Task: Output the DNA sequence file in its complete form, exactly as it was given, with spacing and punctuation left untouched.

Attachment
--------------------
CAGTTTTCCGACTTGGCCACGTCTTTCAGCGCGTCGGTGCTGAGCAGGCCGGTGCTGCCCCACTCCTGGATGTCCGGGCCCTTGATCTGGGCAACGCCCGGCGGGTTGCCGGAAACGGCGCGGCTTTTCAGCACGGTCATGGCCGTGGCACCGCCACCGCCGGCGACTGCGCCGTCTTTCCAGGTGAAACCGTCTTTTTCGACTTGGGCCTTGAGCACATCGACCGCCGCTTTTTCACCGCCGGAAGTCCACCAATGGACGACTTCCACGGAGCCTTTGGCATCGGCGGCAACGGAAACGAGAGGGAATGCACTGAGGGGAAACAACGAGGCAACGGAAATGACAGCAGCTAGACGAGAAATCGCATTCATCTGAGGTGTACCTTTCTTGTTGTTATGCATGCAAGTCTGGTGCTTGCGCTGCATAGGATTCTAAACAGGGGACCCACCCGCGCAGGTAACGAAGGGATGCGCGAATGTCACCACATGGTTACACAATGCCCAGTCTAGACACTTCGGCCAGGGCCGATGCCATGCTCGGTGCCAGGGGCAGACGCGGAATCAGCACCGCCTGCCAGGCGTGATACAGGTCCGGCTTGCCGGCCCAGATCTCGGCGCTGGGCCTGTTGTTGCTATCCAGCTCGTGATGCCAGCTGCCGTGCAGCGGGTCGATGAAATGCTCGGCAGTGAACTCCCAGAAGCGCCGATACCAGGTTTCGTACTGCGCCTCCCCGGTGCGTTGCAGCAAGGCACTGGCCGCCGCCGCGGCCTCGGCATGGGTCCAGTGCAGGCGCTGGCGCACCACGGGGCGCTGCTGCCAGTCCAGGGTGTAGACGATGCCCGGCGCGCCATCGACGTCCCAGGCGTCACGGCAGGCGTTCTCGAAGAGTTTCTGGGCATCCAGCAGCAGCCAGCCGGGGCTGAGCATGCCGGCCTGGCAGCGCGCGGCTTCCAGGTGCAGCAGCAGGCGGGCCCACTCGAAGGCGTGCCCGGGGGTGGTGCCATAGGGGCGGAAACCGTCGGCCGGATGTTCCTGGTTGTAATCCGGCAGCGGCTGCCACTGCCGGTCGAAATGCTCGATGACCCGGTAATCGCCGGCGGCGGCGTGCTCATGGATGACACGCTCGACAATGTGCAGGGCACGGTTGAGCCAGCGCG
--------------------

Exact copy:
CAGTTTTCCGACTTGGCCACGTCTTTCAGCGCGTCGGTGCTGAGCAGGCCGGTGCTGCCCCACTCCTGGATGTCCGGGCCCTTGATCTGGGCAACGCCCGGCGGGTTGCCGGAAACGGCGCGGCTTTTCAGCACGGTCATGGCCGTGGCACCGCCACCGCCGGCGACTGCGCCGTCTTTCCAGGTGAAACCGTCTTTTTCGACTTGGGCCTTGAGCACATCGACCGCCGCTTTTTCACCGCCGGAAGTCCACCAATGGACGACTTCCACGGAGCCTTTGGCATCGGCGGCAACGGAAACGAGAGGGAATGCACTGAGGGGAAACAACGAGGCAACGGAAATGACAGCAGCTAGACGAGAAATCGCATTCATCTGAGGTGTACCTTTCTTGTTGTTATGCATGCAAGTCTGGTGCTTGCGCTGCATAGGATTCTAAACAGGGGACCCACCCGCGCAGGTAACGAAGGGATGCGCGAATGTCACCACATGGTTACACAATGCCCAGTCTAGACACTTCGGCCAGGGCCGATGCCATGCTCGGTGCCAGGGGCAGACGCGGAATCAGCACCGCCTGCCAGGCGTGATACAGGTCCGGCTTGCCGGCCCAGATCTCGGCGCTGGGCCTGTTGTTGCTATCCAGCTCGTGATGCCAGCTGCCGTGCAGCGGGTCGATGAAATGCTCGGCAGTGAACTCCCAGAAGCGCCGATACCAGGTTTCGTACTGCGCCTCCCCGGTGCGTTGCAGCAAGGCACTGGCCGCCGCCGCGGCCTCGGCATGGGTCCAGTGCAGGCGCTGGCGCACCACGGGGCGCTGCTGCCAGTCCAGGGTGTAGACGATGCCCGGCGCGCCATCGACGTCCCAGGCGTCACGGCAGGCGTTCTCGAAGAGTTTCTGGGCATCCAGCAGCAGCCAGCCGGGGCTGAGCATGCCGGCCTGGCAGCGCGCGGCTTCCAGGTGCAGCAGCAGGCGGGCCCACTCGAAGGCGTGCCCGGGGGTGGTGCCATAGGGGCGGAAACCGTCGGCCGGATGTTCCTGGTTGTAATCCGGCAGCGGCTGCCACTGCCGGTCGAAATGCTCGATGACCCGGTAATCGCCGGCGGCGGCGTGCTCATGGATGACACGCTCGACAATGTGCAGGGCACGGTTGAGCCAGCGCG